Skip to Navigation
University of Pittsburgh
Print This Page Print this pages

October 23, 2014

Record number of Pitt patents awarded

Pitt innovators were awarded a record number of 74 patents in fiscal year 2014, up 45 percent from 51 in FY13. And more innovations are in the pipeline: 88 applications were submitted to the U.S. Patent and Trademark Office during FY14, according to the Innovation Institute’s FY14 annual report.

Disclosures increase

Invention disclosures, the first step in commercializing an innovation, were up 7.9 percent over FY13. More than 500 faculty, staff and students were involved in the 274 invention disclosures filed in FY14. Nearly one-third of the 518 innovators were students or postdocs.


A $35.6 million patent infringement settlement from Varian Medical Systems (see Aug. 30, 2012, University Times) bolstered revenue from the University’s commercialization activities in FY14. The $41.8 million bottom line included $4.2 million in other licensing revenue and $2 million in patent expense reimbursement.


A total of 150 licenses/options for Pitt innovations were executed in FY14, down slightly from 155 a year ago.

The total includes six startups:

• Diamond Kinetics

Engineering and materials science faculty member William “Buddy” Clark, with a University of Michigan collaborator, developed a motion-analytics device that can help baseball players improve their swing and find the right bat.

The company’s SwingTracker product allows users to view their swing and motion data and compare their swing against other players. Its BatFitter product helps players determine the optimal bat size.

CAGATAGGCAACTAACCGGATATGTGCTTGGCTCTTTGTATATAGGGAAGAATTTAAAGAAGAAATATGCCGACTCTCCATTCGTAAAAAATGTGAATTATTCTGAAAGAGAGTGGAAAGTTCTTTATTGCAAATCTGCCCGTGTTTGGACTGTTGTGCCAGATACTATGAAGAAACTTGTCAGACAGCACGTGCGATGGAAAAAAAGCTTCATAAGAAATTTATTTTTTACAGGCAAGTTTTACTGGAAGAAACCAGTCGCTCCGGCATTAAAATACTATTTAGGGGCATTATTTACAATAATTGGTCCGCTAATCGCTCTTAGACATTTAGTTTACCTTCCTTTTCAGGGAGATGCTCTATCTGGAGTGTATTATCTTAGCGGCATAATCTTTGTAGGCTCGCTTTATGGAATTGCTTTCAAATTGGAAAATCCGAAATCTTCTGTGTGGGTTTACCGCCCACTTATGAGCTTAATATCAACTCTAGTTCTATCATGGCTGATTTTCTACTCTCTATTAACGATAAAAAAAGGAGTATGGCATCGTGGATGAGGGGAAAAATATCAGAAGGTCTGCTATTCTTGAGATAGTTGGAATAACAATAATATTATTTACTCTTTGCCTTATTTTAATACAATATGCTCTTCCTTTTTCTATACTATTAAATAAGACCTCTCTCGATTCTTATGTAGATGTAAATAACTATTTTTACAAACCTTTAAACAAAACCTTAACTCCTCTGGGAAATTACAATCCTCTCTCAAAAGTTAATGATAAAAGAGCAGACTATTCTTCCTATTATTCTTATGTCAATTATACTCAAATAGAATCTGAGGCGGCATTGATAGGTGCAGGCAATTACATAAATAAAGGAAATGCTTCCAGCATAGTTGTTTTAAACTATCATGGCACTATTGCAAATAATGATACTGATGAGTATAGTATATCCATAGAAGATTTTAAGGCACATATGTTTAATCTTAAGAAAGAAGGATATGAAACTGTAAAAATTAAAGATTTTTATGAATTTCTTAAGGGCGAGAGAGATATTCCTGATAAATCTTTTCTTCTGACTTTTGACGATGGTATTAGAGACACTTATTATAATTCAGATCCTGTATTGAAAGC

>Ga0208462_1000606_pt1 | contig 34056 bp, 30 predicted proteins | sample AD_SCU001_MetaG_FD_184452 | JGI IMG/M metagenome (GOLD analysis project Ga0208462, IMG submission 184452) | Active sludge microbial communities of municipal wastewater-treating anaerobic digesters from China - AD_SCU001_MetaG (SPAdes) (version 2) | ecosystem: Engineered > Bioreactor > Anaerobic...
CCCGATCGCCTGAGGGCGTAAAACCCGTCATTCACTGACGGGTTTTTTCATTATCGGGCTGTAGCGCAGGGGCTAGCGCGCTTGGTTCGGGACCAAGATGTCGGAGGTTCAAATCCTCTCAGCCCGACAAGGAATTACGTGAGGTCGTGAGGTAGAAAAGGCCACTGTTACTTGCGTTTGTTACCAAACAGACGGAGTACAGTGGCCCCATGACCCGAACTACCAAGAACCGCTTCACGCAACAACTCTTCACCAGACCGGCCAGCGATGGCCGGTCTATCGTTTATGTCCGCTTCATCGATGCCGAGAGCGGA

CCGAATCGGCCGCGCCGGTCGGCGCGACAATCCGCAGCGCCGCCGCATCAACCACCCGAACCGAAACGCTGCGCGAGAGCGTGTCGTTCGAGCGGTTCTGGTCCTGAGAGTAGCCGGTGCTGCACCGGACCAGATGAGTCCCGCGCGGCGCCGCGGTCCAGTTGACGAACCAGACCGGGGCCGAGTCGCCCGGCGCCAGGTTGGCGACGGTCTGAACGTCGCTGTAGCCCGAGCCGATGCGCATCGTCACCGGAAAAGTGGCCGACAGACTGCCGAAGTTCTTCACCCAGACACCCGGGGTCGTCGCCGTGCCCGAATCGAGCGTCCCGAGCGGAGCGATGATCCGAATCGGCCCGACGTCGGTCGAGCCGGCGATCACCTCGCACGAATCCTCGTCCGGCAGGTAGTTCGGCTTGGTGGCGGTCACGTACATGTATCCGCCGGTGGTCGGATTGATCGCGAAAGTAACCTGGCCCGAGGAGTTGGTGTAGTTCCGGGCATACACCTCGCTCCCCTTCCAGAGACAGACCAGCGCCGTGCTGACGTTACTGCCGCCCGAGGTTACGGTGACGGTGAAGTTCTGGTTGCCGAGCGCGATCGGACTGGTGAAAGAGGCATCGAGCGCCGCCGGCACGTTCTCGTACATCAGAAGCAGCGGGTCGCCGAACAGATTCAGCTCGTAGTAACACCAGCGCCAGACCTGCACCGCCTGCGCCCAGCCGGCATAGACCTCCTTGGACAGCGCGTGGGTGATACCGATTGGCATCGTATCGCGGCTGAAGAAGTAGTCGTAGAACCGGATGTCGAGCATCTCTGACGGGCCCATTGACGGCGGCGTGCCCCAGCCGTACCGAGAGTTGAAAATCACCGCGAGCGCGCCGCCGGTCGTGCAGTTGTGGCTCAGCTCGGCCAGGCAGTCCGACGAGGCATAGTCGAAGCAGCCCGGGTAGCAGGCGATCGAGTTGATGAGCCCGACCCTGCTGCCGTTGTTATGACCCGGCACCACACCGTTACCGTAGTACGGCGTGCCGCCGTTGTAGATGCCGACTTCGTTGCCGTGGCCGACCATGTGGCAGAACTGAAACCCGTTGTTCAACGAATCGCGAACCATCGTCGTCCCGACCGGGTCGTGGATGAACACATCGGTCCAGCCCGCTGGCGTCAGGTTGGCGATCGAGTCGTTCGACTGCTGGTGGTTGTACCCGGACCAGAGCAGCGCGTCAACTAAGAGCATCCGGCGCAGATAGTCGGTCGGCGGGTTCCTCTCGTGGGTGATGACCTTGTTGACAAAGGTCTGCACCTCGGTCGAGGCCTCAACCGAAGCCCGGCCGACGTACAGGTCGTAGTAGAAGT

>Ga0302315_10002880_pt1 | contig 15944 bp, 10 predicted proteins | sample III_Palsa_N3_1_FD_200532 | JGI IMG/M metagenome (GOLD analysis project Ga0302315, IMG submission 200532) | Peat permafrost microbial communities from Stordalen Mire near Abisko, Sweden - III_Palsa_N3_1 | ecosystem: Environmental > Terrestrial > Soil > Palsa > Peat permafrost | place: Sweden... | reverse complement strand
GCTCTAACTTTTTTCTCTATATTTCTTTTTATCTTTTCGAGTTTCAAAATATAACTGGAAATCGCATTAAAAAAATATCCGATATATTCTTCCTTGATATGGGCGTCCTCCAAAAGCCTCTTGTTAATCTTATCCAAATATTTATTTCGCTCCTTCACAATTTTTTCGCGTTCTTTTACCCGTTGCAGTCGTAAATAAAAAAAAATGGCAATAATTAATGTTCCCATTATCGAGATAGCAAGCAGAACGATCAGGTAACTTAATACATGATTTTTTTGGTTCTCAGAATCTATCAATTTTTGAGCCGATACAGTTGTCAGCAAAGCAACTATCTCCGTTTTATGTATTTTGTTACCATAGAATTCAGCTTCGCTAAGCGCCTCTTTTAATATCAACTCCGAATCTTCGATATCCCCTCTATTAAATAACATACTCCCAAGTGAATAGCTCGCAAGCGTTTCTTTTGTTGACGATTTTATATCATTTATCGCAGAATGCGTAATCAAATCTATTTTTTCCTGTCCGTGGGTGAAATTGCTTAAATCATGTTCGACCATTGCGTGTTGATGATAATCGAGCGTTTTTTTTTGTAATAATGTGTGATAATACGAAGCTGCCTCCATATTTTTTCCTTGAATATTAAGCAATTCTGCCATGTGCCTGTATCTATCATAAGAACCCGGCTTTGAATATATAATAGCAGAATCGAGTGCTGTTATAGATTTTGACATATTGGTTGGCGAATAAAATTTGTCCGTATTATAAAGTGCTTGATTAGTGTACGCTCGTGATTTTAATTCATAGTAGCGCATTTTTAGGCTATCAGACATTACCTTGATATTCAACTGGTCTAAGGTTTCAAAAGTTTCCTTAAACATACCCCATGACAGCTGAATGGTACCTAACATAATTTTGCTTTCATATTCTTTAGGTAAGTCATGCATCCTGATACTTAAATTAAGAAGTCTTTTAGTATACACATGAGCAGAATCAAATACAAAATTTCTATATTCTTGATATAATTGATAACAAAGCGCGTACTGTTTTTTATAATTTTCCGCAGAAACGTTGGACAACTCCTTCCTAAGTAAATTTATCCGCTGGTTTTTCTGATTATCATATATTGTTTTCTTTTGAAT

• Nanovision Diagnostics

This startup is focused on better diagnosing cancerous cells using a phase microscopy-based optical system developed by faculty members Yang Liu of bioengineering and medicine and Randall Brand of medicine. The system can map cell architecture in 3-D and enable changes in the cell to be measured at nanoscale, aiding early diagnosis.

• Peptilogics

This startup uses peptides developed by Ronald Montelaro, faculty in microbiology and molecular genetics, and postdoc Jonathan Steckbeck to kill antibiotic-resistant bacteria.

• Sofregen Medical

This startup is based on an injectable silk scaffold material that can be used to restore volume and regenerate soft tissue defects. Kacey Marra and J. Peter Rubin, faculty in plastic surgery, developed the material in collaboration with researchers from Tufts.

• UbiCue

This startup centers on a mobile app that helps clinicians communicate in real-time with patients who have chronic illness as a means of helping them self-manage their care.

Andrea Fairman, now a faculty member in the School of Health and Rehabilitation Sciences, developed the telerehabilitation platform with a team of researchers as a PhD candidate in rehabilitation science and technology.

• Western Oncolytics

This startup has licensed cancer therapies developed by Stephen Thorne, a faculty member in surgery and immunology. The therapy uses genetically engineered viruses to attack cancer cells while delivering therapeutic genes.


The Innovation Institute ( was formed in 2013 by merging the Office of Technology Management, the Office of Enterprise Development and the Institute for Entrepreneurial Excellence.

— Kimberly K. Barlow

Filed under: Feature,Volume 47 Issue 5